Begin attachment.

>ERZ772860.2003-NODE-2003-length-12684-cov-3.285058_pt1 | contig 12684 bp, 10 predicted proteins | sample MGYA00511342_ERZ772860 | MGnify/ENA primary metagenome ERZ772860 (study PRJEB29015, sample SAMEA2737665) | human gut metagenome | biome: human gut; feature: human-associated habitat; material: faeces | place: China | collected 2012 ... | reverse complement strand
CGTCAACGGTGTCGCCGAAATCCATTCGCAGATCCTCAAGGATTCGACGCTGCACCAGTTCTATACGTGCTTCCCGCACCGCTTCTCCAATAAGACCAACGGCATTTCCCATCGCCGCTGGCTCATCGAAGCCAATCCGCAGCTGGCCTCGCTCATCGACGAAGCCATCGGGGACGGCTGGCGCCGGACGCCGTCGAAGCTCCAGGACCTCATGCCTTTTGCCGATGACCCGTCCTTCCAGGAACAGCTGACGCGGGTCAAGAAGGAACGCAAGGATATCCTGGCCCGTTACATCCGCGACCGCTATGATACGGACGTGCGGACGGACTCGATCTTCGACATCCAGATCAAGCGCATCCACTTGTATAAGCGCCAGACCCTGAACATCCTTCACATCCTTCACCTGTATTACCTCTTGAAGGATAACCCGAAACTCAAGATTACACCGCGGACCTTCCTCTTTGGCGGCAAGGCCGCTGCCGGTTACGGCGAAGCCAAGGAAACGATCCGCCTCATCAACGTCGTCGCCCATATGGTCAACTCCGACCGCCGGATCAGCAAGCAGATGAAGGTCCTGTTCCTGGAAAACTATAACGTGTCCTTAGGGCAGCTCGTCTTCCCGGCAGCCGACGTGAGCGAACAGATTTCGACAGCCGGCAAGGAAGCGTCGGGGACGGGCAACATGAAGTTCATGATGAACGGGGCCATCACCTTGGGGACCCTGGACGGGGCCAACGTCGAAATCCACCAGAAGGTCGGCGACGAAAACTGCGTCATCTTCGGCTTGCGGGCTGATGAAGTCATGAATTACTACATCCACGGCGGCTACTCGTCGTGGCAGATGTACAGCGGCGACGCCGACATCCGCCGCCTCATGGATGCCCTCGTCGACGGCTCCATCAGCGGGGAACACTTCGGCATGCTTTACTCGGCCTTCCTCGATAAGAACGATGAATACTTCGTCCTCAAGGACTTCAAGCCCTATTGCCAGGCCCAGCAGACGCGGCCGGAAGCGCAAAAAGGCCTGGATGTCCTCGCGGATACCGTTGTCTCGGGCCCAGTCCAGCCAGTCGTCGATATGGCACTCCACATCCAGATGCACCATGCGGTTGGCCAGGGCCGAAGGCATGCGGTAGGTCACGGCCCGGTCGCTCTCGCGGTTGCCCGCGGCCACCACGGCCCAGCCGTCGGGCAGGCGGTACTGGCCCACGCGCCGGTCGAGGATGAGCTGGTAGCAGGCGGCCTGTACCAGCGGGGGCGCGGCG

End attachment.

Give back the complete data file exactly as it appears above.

>ERZ772860.2003-NODE-2003-length-12684-cov-3.285058_pt1 | contig 12684 bp, 10 predicted proteins | sample MGYA00511342_ERZ772860 | MGnify/ENA primary metagenome ERZ772860 (study PRJEB29015, sample SAMEA2737665) | human gut metagenome | biome: human gut; feature: human-associated habitat; material: faeces | place: China | collected 2012 ... | reverse complement strand
CGTCAACGGTGTCGCCGAAATCCATTCGCAGATCCTCAAGGATTCGACGCTGCACCAGTTCTATACGTGCTTCCCGCACCGCTTCTCCAATAAGACCAACGGCATTTCCCATCGCCGCTGGCTCATCGAAGCCAATCCGCAGCTGGCCTCGCTCATCGACGAAGCCATCGGGGACGGCTGGCGCCGGACGCCGTCGAAGCTCCAGGACCTCATGCCTTTTGCCGATGACCCGTCCTTCCAGGAACAGCTGACGCGGGTCAAGAAGGAACGCAAGGATATCCTGGCCCGTTACATCCGCGACCGCTATGATACGGACGTGCGGACGGACTCGATCTTCGACATCCAGATCAAGCGCATCCACTTGTATAAGCGCCAGACCCTGAACATCCTTCACATCCTTCACCTGTATTACCTCTTGAAGGATAACCCGAAACTCAAGATTACACCGCGGACCTTCCTCTTTGGCGGCAAGGCCGCTGCCGGTTACGGCGAAGCCAAGGAAACGATCCGCCTCATCAACGTCGTCGCCCATATGGTCAACTCCGACCGCCGGATCAGCAAGCAGATGAAGGTCCTGTTCCTGGAAAACTATAACGTGTCCTTAGGGCAGCTCGTCTTCCCGGCAGCCGACGTGAGCGAACAGATTTCGACAGCCGGCAAGGAAGCGTCGGGGACGGGCAACATGAAGTTCATGATGAACGGGGCCATCACCTTGGGGACCCTGGACGGGGCCAACGTCGAAATCCACCAGAAGGTCGGCGACGAAAACTGCGTCATCTTCGGCTTGCGGGCTGATGAAGTCATGAATTACTACATCCACGGCGGCTACTCGTCGTGGCAGATGTACAGCGGCGACGCCGACATCCGCCGCCTCATGGATGCCCTCGTCGACGGCTCCATCAGCGGGGAACACTTCGGCATGCTTTACTCGGCCTTCCTCGATAAGAACGATGAATACTTCGTCCTCAAGGACTTCAAGCCCTATTGCCAGGCCCAGCAGACGCGGCCGGAAGCGCAAAAAGGCCTGGATGTCCTCGCGGATACCGTTGTCTCGGGCCCAGTCCAGCCAGTCGTCGATATGGCACTCCACATCCAGATGCACCATGCGGTTGGCCAGGGCCGAAGGCATGCGGTAGGTCACGGCCCGGTCGCTCTCGCGGTTGCCCGCGGCCACCACGGCCCAGCCGTCGGGCAGGCGGTACTGGCCCACGCGCCGGTCGAGGATGAGCTGGTAGCAGGCGGCCTGTACCAGCGGGGGCGCGGCG